News Release Distributed 05/02/14HOMER, La. – Cattle producers are benefitting from a market that could continue for the next two to three years, according to LSU AgCenter livestock economist Ross Pruitt who spoke at the northwest beef and forage field day held April 29 at the LSU AgCenter Hill Farm Research Station.
More than 160 people attended the event.
The reason for the increase in cattle prices is a simple equation of fewer animals while consumer demand has improved over the past few years, Pruitt said.
“Several years of drought have taken their toll on the beef herd,” Pruitt said. Meanwhile, moisture deficits continue in other parts of the country, especially California and the southern plains, have caused cattle owners in those areas to sell or relocate herds to areas where pasture is available.
Beef production is expected to decline this year by 6 percent and 3 percent in 2015. Last year, he said, beef production fell by approximately 1 percent.
“The rest of the year should be good price-wise,” Pruitt said of 2014.
Drought relief is possible if an El Niño develops as some meteorologists believe, Pruitt said. But the question is whether that weather pattern will develop early enough to prevent another round of beef cow liquidation this year.
For consumers facing high beef prices, chicken and poultry prices are expected to increase, he said. “Things are expensive at the retail counter, and they are not going to get that much less expensive in next few months.”
Pruitt explained that pork producers are battling a virus that affects mortality of piglets. That has contributed to a forecasted 2 percent increase in pork production in 2014 being slashed to even with production last year. The virus attacking the U.S. pork industry is no threat to human health.
Chicken production has not expanded as rapidly as thought this year and is currently running slightly below last year’s level through mid-April.
Starting a cattle herd now would be difficult because of high land and equipment prices, along with the steep costs of buying cattle, Pruitt said. “It can be done but it is going to take a lot of resources.”
Replacement females are selling for $1,200 to $2,000 each, he said, and even higher prices are not unusual at private sales.
LSU AgCenter forage researcher Buddy Pitman talked about his project comparing different varieties of bermudagrass. Some are suitable for grazing and others make better hay. For example, he said, Tifton 85 is not a good choice for hay production.
Proper nutrient management is essential for pastures to withstand cold winters like the recent one, Pitman said.
Lee Faulk, LSU AgCenter county agent in Webster and Claiborne parishes, said glyphosate herbicide was used successfully in a test to kill volunteer ryegrass in January to make way for bermudagrass. The chemical was sprayed at the rate of 1.5 quarts per acre at a cost of $11 an acre.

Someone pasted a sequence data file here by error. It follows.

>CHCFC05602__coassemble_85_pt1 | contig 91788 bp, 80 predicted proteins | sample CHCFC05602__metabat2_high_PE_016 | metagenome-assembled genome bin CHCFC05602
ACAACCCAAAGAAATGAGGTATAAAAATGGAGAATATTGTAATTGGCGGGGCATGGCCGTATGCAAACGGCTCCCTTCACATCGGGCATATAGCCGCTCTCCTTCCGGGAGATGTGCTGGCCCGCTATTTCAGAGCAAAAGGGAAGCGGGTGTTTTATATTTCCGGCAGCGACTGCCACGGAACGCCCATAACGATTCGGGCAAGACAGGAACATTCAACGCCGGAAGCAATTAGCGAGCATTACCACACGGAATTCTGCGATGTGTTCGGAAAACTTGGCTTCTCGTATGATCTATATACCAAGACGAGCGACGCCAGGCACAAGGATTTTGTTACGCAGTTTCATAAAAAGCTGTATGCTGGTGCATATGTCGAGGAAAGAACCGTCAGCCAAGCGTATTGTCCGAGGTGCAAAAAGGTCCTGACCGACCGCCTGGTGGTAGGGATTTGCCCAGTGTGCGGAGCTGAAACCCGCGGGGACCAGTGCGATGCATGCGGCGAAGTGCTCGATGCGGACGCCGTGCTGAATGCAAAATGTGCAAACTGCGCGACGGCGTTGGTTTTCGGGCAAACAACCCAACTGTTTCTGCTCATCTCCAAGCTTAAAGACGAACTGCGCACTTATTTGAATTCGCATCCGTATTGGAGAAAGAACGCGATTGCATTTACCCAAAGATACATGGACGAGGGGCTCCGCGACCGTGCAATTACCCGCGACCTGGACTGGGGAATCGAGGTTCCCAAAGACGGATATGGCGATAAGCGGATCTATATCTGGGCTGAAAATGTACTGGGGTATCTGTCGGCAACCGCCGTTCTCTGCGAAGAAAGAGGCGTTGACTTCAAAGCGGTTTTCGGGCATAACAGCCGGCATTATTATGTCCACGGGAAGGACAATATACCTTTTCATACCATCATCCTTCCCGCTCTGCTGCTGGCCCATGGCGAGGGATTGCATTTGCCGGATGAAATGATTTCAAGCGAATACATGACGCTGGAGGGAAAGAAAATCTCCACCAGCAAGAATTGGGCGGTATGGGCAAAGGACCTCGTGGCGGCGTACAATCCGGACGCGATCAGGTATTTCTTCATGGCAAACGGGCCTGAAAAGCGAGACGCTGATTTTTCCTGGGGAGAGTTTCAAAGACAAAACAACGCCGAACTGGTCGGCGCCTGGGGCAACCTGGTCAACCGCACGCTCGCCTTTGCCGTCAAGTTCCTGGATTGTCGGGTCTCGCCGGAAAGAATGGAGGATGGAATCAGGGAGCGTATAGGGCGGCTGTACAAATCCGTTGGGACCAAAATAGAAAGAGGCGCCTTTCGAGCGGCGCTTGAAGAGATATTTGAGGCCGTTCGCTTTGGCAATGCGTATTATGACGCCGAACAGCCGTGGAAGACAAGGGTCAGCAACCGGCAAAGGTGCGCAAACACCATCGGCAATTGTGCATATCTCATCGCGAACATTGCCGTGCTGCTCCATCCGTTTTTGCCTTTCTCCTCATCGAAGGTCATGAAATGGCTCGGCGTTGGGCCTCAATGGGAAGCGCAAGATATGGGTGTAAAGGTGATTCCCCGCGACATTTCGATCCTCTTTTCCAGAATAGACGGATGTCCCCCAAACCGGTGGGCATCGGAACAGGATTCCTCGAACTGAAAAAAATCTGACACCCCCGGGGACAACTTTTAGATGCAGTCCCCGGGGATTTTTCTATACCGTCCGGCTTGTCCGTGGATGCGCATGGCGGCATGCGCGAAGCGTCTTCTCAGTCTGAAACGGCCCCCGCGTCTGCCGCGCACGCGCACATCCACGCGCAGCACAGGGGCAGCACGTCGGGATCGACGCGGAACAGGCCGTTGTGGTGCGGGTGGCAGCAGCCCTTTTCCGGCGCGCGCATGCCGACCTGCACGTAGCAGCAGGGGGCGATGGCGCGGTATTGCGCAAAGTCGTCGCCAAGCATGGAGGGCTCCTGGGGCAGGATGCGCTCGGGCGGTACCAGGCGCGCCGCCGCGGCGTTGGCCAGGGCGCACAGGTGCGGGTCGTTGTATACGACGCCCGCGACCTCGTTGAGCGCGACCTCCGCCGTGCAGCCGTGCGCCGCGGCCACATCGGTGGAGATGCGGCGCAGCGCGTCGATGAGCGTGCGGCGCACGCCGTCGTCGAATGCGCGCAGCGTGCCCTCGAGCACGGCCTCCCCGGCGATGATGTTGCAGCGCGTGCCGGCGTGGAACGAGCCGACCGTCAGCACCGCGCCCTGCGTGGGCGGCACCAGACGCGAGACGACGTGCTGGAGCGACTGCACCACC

LSU AgCenter cattle researcher Ryon Walker and graduate student Rachel Martin discussed their project to determine if feeding weaned calves baleage could help in their transition to grazing. Walker said the study using four groups of 60 calves showed that late-cut ryegrass baleage with liquid protein supplement gave calves the best performance boost with the highest increased weight gain.
Martin said calves fed an early-cut ryegrass baleage that harvested at a higher crude protein and energy content gained more weight that feeding bermudagrass hay or baleage, but they did not gain as much as with the late-cut ryegrass. This could have been attributed to too much moisture content in the early-cut ryegrass baleage and not enough intake on those calves.
Average daily gain for late-ryegrass baleage was 1.27 pounds. Average daily gain with early-ryegrass baleage was 1.02 pounds, while bermudagrass baleage resulted in 0.7-pound-per-day gain, and daily gain with bermudagrass hay was 0.82 pound.
Cost of gain was $1.61 a pound for early-ryegrass baleage versus 92 cents for late-ryegrass baleage. Bermudagrass baleage cost per pound was $1 compared to 81 cents a pound for bermudagrass hay.
Martin also said baleage resulted in less waste than regular hay.
LSU AgCenter weed scientist Ron Strahan reviewed several problem weeds and chemicals that can be used to control them.
Strahan said Tordon can be used to kill unwanted trees by hacking into the bark and squirting the herbicide material into the cut. But he said nearby desirable trees could be killed too. A quart of the product Remedy added to 3 quarts of diesel can be used to kill trees by spraying the trunk, and nearby trees won’t be affected.
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